Listen, that's us! A sound ethnography on the local reception of the Paul Bowles collection of Moroccan traditional music
In 1959, the American writer and composer Paul Bowles spent four months in Morocco recording traditional music performances all over the country.
In 2010, the «Paul Bowles collection» was digitized and repatriated from the Library of Congress in Washington to the American Legation in Tangier (TALIM), where it is now accessible for consultation. Bowles was not an ethnographer, but an established writer and composer with an expressed interest in sound aesthetics and avant-garde music practices. As an American expatriate living in Tangier since 1947, he had long experience with Morocco and a clear opinion about Moroccan music and society. Such ideas had an impact on Bowles's recording practices and are thus also present in the collection. By returning the recordings to their places of origin and discussing them with local musicians, we want to explore modes of transcultural and aesthetic listening, whose significance applies to current debates in the broader field of sound studies. Our main research questions are: How can the Bowles collection be described as a specific case in the history of listening and recording practices? What can be learned about traditional, transcultural and aesthetic listening practices by researching with this collection in Morocco today?
Course of action
The research is designed in three stages. The first research stage is concerned with an analysis of Bowles's listening and recording practices that were involved in the realization of his preservation project. This includes tracing back the recording process via the study of Bowles's notes in the collection, followed by a comparison of his recordings with others using similar technology within the broader field of scientific, commercial and artistic recordings of his time. This stage will result in a historico-cultural interpretation of the Bowles collection in terms of specific listening modes. The second stage is interested in the memories and responses which can be elicited today by returning some of the Bowles recordings to their original recording locations in the Amazigh regions of Morocco. Lobley's method of «sound elicitation» will be applied in order to evoke such responses with local traditional musicians and contemporary witnesses from 1959. The listening sessions will also be an occasion to explore with the participants the possibility of transcultural listening experiences.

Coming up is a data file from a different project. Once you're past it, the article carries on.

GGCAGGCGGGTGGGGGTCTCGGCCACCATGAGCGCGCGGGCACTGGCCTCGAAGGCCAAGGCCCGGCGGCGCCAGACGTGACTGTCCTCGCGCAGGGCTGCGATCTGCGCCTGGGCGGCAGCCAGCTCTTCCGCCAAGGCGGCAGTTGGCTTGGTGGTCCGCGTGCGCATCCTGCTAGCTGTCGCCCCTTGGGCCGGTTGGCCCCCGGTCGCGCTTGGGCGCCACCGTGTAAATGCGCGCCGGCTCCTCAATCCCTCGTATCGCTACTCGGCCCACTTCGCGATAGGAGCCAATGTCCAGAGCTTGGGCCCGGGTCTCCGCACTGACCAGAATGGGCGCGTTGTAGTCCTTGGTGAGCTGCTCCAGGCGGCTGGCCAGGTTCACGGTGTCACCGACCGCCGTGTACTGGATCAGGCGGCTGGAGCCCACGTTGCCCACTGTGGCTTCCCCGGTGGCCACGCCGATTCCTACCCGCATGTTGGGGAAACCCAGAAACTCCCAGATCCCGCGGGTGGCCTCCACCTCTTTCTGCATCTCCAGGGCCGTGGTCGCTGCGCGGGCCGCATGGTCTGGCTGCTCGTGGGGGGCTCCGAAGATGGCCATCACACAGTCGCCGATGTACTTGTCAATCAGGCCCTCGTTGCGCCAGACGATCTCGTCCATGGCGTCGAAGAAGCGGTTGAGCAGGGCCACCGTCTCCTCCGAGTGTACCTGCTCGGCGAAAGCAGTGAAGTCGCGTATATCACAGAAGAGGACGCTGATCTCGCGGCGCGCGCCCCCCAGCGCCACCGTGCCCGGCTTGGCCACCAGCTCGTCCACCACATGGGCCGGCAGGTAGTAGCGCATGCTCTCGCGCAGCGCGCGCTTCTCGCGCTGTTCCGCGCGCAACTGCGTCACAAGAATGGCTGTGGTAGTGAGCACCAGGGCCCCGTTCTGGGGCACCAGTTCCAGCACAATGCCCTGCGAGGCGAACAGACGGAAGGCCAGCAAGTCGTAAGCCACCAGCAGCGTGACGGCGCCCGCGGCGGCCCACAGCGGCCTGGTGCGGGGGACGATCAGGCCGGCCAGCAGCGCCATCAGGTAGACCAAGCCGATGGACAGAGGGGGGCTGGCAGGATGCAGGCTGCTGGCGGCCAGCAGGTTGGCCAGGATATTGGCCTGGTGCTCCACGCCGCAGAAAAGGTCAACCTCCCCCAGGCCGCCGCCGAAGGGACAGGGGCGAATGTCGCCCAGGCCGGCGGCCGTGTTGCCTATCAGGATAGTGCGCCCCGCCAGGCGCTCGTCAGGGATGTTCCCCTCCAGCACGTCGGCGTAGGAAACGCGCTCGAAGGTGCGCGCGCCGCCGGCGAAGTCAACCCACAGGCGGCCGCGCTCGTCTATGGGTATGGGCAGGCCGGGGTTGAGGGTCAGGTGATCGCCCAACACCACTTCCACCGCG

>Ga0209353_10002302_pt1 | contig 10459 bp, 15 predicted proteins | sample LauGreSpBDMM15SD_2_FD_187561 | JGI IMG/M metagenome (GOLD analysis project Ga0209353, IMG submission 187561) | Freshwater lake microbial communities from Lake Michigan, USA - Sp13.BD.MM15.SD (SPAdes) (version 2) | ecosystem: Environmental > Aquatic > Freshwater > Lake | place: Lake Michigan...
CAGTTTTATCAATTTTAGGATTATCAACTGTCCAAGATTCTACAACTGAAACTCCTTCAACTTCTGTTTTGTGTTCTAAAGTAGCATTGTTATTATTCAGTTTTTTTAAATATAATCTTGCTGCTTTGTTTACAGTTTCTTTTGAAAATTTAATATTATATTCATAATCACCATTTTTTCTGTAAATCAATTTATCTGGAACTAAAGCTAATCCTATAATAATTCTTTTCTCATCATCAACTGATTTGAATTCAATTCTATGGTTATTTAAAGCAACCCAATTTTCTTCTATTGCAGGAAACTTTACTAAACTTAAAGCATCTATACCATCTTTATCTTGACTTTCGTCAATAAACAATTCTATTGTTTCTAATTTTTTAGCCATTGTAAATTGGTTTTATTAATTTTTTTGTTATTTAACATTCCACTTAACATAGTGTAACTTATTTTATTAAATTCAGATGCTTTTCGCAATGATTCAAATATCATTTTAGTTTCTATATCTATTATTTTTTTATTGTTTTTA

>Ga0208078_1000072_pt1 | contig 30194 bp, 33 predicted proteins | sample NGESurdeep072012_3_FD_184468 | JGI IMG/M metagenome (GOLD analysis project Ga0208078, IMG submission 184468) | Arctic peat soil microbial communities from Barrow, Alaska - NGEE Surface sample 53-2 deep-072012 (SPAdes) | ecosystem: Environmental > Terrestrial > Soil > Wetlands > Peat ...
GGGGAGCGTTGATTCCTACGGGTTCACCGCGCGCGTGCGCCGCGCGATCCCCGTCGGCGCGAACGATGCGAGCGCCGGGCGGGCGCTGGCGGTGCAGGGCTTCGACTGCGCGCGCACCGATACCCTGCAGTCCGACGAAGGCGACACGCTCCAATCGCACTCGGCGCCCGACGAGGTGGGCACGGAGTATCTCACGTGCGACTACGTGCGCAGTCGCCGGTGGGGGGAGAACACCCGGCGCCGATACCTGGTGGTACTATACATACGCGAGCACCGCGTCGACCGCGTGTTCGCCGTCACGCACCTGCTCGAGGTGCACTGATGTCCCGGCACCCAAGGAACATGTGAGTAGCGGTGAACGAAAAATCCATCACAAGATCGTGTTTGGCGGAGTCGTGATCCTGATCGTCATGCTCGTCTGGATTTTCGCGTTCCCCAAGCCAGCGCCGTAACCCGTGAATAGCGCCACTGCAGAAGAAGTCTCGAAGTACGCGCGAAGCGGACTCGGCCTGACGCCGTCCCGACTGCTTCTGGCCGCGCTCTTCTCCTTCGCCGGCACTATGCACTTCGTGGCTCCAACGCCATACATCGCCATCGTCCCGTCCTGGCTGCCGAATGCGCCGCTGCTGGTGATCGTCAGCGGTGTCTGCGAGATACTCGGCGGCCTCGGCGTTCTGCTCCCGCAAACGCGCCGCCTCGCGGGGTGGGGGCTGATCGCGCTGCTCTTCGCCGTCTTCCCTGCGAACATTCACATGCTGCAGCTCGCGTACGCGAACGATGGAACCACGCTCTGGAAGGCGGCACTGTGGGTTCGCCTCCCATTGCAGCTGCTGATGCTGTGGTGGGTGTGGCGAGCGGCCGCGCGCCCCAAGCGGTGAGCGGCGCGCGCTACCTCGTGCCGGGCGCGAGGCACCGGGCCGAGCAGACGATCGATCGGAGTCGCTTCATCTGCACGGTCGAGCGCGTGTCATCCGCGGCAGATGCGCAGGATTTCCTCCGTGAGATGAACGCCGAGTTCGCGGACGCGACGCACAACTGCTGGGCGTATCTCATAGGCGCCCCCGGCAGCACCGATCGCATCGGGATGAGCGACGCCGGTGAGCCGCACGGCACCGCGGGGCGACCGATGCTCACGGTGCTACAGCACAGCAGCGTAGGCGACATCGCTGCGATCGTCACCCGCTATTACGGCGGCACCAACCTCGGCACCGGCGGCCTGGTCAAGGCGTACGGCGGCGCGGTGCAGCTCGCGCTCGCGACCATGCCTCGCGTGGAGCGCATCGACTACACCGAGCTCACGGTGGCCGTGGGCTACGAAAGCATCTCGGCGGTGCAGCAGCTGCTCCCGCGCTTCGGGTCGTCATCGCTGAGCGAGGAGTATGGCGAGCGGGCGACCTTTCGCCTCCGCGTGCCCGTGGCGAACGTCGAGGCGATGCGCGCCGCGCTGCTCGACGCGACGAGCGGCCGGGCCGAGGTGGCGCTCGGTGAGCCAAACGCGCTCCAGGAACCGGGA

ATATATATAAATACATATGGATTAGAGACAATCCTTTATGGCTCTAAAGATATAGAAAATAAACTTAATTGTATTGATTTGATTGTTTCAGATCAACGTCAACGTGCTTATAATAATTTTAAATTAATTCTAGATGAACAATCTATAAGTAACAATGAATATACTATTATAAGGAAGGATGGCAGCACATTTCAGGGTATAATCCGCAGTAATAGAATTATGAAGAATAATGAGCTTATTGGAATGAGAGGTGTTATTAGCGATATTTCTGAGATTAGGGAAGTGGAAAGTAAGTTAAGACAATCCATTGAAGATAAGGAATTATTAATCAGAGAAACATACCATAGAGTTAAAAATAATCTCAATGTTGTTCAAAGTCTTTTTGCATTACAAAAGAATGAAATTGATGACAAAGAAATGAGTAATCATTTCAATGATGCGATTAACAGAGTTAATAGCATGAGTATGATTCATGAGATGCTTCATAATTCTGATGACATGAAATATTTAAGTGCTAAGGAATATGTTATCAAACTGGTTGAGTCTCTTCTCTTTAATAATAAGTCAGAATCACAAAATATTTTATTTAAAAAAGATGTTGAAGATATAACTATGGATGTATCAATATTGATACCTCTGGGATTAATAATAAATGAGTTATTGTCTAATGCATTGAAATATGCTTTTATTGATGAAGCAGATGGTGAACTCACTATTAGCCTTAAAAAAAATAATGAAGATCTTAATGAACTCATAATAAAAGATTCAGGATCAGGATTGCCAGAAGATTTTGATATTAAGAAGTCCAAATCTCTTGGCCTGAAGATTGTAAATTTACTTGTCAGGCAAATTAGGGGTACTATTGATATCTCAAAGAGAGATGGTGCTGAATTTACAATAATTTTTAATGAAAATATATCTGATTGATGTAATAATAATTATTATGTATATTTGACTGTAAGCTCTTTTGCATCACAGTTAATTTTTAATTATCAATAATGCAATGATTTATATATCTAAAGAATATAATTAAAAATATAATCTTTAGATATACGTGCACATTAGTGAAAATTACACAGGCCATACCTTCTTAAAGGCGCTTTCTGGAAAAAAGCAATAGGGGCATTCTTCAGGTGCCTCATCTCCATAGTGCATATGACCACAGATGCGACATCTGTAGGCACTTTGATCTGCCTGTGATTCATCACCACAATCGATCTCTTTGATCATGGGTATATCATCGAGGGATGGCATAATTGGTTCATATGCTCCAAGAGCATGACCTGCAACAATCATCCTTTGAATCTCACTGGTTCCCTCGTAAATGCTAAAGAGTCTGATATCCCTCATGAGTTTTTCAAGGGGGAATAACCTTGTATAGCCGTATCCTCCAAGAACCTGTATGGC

The third and last stage of the research will consist of a series of artistic sound experiments, to be made in collaboration with three selected Moroccan artists, together with local participants. Based on field recordings of traditional music performances and other situations related to social aspects of traditional cultures, this approach will be an attempt to enact, render and externalize specific aspects of traditional and transcultural listening cultures explored during stage two. This additional method of sound elicitation will lead to the collaborative realization of a number of short artistic productions which will be further interpreted in terms of collaborative knowledge-production.